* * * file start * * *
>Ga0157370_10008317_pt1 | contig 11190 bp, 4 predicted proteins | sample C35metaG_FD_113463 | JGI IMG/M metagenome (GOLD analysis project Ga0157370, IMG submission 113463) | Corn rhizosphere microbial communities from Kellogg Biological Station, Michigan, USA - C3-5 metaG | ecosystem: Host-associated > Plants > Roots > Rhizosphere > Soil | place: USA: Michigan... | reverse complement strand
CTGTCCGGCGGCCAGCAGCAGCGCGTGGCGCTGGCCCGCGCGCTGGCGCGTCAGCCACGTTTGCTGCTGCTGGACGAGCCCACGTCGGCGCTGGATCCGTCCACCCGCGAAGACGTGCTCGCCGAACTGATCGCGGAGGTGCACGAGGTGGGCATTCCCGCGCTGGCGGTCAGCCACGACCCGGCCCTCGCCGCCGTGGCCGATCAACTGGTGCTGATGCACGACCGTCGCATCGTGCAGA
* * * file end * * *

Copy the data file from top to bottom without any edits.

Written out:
>Ga0157370_10008317_pt1 | contig 11190 bp, 4 predicted proteins | sample C35metaG_FD_113463 | JGI IMG/M metagenome (GOLD analysis project Ga0157370, IMG submission 113463) | Corn rhizosphere microbial communities from Kellogg Biological Station, Michigan, USA - C3-5 metaG | ecosystem: Host-associated > Plants > Roots > Rhizosphere > Soil | place: USA: Michigan... | reverse complement strand
CTGTCCGGCGGCCAGCAGCAGCGCGTGGCGCTGGCCCGCGCGCTGGCGCGTCAGCCACGTTTGCTGCTGCTGGACGAGCCCACGTCGGCGCTGGATCCGTCCACCCGCGAAGACGTGCTCGCCGAACTGATCGCGGAGGTGCACGAGGTGGGCATTCCCGCGCTGGCGGTCAGCCACGACCCGGCCCTCGCCGCCGTGGCCGATCAACTGGTGCTGATGCACGACCGTCGCATCGTGCAGA